How Nichole Builds Family Relationships
Some people think that having kids means giving up adventure. That has definitely not been the case for us. Whether we're skiing close to home in Colorado (a big priority in our family) or diving with sharks in the Bahamas, we're always either having a grand adventure or planning our next one. Adventuring with your family can be so much more fun than by yourself or as a couple, because you have more people to share the experience with. And when you do something new and unfamiliar together, especially if there's some risk or challenge involved, you really have to rely on each other.
You don't have to make a lot of money to have grand adventures with your family—we certainly don't—you just have to prioritize. I remember saying to my kids, "Do you want to keep that light on, or do you want to go to Disney World?" We always have a vacation in the works, a goal that we're working toward.
In between our big trips, we find smaller ways to create great family experiences. If you infuse daily activities with opportunities to be together, learn together, and have fun together, even everyday life can be an adventure.
I had an amazing, adventurous childhood, and I have tried to create that for my kids as well. With neighborhood kids, we built tree houses, played baseball in the field with cow pies (dried) as bases, rode motorcycles over the irrigation bumps and rafted down the creek. My parents helped us build a BMX track and flew kites with us a mile high. My grandparents took us fishing almost every day of the summer. If we came indoors, we practiced piano, sang, or worked on chores. TV was a small part because we loved being outdoors.
Create Peak Experiences
We've always made family vacations a priority. By vacation we don't mean visiting grandma, although we do that too. There's a difference between a trip and a vacation.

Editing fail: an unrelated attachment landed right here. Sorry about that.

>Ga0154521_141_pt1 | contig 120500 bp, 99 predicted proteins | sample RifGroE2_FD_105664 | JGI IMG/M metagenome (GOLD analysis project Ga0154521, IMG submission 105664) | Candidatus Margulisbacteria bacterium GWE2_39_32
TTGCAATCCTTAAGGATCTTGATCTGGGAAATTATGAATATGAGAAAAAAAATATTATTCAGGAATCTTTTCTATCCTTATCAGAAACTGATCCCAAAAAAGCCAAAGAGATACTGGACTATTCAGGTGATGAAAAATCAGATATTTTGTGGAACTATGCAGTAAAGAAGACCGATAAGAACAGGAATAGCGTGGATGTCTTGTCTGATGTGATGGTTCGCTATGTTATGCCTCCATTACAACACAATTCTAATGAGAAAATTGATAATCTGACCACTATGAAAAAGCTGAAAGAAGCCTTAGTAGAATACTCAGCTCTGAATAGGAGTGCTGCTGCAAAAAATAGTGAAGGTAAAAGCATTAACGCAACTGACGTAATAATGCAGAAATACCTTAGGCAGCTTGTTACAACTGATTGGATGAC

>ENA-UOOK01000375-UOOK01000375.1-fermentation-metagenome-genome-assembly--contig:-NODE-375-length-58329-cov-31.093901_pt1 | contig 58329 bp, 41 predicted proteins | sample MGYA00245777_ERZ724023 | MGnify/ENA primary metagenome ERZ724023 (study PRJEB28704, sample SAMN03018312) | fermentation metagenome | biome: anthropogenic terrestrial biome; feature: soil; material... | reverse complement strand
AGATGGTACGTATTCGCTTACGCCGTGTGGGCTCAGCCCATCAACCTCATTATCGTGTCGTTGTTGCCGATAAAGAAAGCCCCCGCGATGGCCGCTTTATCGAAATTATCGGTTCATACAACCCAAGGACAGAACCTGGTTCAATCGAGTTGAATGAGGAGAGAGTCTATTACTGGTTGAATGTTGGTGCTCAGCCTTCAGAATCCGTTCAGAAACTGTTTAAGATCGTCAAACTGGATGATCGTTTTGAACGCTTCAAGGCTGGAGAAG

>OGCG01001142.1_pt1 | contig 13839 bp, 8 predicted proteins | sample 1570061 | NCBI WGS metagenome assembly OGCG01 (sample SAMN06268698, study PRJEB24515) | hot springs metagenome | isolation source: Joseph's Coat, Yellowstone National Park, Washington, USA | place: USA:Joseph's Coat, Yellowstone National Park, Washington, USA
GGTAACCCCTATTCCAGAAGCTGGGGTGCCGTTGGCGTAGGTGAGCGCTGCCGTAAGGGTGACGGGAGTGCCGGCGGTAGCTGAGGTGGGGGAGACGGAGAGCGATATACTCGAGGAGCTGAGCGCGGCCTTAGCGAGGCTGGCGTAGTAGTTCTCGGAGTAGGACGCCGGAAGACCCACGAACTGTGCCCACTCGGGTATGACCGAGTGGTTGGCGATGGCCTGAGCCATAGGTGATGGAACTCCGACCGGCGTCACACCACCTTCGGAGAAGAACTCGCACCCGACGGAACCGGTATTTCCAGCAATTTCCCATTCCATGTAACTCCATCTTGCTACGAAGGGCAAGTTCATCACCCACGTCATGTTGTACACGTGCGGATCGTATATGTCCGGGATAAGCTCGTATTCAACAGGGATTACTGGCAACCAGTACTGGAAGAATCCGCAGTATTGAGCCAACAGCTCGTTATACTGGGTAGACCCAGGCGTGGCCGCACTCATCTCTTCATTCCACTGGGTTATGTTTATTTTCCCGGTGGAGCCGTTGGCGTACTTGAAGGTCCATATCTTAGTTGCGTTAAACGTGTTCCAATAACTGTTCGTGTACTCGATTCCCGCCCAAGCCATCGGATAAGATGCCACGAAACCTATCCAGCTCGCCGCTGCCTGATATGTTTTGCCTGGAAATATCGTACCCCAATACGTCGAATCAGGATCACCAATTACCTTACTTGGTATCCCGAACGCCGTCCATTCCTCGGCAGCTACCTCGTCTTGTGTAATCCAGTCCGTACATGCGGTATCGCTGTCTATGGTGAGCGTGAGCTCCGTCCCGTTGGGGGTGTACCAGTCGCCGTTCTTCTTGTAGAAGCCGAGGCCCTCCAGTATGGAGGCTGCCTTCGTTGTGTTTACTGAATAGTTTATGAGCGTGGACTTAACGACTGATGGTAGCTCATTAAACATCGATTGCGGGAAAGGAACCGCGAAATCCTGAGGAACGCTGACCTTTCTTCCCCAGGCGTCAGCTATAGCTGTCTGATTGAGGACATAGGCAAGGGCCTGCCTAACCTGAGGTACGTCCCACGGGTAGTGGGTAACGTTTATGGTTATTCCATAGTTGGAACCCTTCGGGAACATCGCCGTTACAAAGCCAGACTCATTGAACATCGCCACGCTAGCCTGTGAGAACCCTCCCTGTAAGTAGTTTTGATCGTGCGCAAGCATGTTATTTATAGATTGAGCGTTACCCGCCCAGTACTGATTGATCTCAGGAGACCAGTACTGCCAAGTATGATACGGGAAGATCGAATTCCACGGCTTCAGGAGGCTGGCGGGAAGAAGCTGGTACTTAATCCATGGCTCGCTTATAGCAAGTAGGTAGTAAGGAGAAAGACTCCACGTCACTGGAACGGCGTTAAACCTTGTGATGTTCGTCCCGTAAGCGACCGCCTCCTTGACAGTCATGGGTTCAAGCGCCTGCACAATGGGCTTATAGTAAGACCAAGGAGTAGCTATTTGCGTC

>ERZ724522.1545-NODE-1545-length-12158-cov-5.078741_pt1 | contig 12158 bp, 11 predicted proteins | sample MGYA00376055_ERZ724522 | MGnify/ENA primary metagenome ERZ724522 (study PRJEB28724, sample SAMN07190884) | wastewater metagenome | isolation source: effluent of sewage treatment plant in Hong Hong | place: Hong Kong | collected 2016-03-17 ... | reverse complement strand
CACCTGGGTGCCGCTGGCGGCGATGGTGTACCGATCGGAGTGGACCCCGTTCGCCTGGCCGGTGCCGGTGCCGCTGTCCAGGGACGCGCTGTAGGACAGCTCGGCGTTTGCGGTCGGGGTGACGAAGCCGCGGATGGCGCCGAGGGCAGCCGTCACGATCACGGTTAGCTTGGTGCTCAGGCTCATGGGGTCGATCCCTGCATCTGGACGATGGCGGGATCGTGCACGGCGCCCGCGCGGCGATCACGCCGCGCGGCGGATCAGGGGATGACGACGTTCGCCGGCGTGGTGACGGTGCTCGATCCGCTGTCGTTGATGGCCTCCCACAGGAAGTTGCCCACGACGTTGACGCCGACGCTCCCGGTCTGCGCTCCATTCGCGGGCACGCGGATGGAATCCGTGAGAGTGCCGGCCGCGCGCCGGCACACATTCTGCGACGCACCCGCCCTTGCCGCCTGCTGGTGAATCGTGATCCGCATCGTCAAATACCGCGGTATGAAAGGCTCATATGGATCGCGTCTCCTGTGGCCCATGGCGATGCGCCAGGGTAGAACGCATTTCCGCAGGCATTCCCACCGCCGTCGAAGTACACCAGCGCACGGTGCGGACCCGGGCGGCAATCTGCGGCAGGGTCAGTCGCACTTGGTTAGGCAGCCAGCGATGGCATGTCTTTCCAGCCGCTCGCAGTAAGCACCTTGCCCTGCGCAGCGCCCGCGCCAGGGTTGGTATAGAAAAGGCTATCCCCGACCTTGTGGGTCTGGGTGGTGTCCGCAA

Every few years, we choose a big vacation and then figure out how to make it work. We try to go somewhere unfamiliar to everyone, centered around a peak experience—a big adventure that challenges the family. So we go river rafting, or scuba diving, or canyoneering. We want to be nervous and scared together.
Once we know what we want to do, we figure out how we're going to afford it on a teacher's salary. I'm the master at getting deals. Two years ago, we wanted to dive with sharks in the Bahamas. The retail value of the trip was about $21,000, but I found deals and we ended up paying under $3,000.
We all help save for the trip together, which teaches the kids to prioritize and manage money. That summer we didn't use the air conditioning at all. When we were sweating, we just thought of the Bahamas. You have to say no to a lot of good things to make great things happen.
Getting scuba certified together was also a great experience for our family. We were nervous about it together, we studied together, and we passed together.
Spend Time with Individual Children
My husband and I have always made it a priority to spend one-on-one time with each child. One of the big things we do to give individual attention is to take our kids on two individual vacations each, one at age 10 and one for high-school graduation. The 10-year-old trip is a U.S. history trip. We took one of our kids to Washington D.C., one to New York City and Palmyra, one to Boston, and one to Williamsburg and Washington D.C. This was a great age to teach them about history and to spend time together.